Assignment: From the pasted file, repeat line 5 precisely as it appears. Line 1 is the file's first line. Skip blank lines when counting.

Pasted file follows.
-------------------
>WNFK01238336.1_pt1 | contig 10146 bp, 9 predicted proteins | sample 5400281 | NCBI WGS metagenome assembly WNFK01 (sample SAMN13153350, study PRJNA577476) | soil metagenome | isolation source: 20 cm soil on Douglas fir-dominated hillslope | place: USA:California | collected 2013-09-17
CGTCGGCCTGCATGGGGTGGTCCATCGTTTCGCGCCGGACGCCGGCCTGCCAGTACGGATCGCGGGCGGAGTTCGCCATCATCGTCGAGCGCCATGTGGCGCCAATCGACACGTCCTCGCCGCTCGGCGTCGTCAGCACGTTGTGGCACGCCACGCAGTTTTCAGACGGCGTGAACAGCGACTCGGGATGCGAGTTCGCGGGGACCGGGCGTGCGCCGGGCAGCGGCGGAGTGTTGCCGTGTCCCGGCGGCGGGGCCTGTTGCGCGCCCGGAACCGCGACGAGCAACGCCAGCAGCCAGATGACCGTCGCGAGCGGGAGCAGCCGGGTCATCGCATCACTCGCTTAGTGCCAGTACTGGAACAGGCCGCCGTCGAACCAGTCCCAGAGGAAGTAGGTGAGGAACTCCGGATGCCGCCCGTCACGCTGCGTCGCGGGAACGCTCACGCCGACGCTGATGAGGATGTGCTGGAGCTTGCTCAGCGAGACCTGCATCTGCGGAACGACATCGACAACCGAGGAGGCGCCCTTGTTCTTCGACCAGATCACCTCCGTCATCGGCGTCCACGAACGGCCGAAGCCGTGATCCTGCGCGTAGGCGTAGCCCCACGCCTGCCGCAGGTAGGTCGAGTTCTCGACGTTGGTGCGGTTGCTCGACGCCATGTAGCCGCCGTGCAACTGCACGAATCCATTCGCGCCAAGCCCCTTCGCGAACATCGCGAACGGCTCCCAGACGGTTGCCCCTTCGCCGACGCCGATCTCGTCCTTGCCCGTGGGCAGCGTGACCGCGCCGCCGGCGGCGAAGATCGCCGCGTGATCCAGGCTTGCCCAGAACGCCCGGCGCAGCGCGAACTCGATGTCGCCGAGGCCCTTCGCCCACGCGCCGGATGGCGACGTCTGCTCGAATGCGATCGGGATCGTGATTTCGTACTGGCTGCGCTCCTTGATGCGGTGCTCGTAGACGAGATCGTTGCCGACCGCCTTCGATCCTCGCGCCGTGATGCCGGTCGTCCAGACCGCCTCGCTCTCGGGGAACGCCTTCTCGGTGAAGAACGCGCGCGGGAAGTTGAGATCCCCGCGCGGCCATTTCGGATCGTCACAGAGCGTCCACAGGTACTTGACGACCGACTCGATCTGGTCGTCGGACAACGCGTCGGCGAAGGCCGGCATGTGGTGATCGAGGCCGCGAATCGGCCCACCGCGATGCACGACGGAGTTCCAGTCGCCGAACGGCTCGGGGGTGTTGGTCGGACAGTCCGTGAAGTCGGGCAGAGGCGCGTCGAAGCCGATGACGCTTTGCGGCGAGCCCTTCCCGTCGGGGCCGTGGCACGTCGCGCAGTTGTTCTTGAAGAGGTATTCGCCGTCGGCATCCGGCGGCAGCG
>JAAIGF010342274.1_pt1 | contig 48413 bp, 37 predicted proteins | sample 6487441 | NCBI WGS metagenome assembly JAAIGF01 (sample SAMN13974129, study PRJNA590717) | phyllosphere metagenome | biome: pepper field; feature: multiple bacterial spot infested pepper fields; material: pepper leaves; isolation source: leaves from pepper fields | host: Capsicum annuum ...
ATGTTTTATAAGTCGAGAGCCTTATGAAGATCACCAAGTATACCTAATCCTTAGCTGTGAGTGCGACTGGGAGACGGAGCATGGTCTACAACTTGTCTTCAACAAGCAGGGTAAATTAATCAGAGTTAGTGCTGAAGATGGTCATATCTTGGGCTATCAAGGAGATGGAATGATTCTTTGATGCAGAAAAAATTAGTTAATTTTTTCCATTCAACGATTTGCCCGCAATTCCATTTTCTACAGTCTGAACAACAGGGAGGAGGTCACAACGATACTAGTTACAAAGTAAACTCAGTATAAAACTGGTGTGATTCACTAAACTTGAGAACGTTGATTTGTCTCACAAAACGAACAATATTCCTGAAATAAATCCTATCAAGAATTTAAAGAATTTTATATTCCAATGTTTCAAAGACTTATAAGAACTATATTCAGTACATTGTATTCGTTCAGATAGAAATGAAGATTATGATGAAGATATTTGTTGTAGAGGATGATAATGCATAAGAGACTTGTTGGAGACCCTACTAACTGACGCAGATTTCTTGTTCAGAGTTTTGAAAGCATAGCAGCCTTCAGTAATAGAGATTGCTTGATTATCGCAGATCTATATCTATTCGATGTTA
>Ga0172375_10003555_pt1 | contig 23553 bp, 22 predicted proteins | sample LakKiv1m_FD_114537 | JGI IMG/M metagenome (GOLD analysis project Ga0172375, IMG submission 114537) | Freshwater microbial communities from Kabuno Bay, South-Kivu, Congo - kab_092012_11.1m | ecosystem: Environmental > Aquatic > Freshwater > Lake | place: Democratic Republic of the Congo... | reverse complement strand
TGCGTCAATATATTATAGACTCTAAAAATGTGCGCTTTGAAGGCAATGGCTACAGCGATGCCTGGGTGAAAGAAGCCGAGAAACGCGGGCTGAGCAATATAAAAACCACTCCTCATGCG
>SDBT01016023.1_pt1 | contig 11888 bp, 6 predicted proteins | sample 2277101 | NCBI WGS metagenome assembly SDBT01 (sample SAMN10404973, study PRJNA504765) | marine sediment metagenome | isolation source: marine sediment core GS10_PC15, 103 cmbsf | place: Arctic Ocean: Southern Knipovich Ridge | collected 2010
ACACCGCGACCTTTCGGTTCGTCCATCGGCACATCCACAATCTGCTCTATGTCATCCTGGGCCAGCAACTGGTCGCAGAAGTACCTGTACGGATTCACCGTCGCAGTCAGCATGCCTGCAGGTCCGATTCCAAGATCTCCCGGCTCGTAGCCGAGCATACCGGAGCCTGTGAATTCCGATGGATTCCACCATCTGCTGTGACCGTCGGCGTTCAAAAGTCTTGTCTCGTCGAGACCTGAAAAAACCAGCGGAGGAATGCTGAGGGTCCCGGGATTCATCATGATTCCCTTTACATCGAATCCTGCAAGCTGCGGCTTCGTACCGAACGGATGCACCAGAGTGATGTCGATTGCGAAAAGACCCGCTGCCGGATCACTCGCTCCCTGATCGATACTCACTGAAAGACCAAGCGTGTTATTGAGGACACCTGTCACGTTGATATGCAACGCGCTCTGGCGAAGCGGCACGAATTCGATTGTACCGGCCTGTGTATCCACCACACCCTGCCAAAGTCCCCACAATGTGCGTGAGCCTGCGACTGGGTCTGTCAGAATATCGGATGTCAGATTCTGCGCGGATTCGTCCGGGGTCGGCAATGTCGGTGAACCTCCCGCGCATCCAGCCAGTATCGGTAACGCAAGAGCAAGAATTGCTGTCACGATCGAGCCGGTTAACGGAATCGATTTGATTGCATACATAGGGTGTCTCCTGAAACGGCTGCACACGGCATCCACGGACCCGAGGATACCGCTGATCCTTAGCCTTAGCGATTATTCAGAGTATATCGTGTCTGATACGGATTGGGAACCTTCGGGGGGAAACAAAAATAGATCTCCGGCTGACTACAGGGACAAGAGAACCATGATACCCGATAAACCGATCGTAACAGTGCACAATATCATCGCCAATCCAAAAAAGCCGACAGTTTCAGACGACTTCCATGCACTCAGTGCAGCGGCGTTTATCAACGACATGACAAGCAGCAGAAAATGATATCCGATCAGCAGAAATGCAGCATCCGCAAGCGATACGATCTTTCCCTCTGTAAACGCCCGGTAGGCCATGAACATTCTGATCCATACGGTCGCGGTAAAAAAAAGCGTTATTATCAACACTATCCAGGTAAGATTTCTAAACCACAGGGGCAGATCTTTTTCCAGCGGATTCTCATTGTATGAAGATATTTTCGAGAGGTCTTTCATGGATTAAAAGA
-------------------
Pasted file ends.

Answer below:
>Ga0172375_10003555_pt1 | contig 23553 bp, 22 predicted proteins | sample LakKiv1m_FD_114537 | JGI IMG/M metagenome (GOLD analysis project Ga0172375, IMG submission 114537) | Freshwater microbial communities from Kabuno Bay, South-Kivu, Congo - kab_092012_11.1m | ecosystem: Environmental > Aquatic > Freshwater > Lake | place: Democratic Republic of the Congo... | reverse complement strand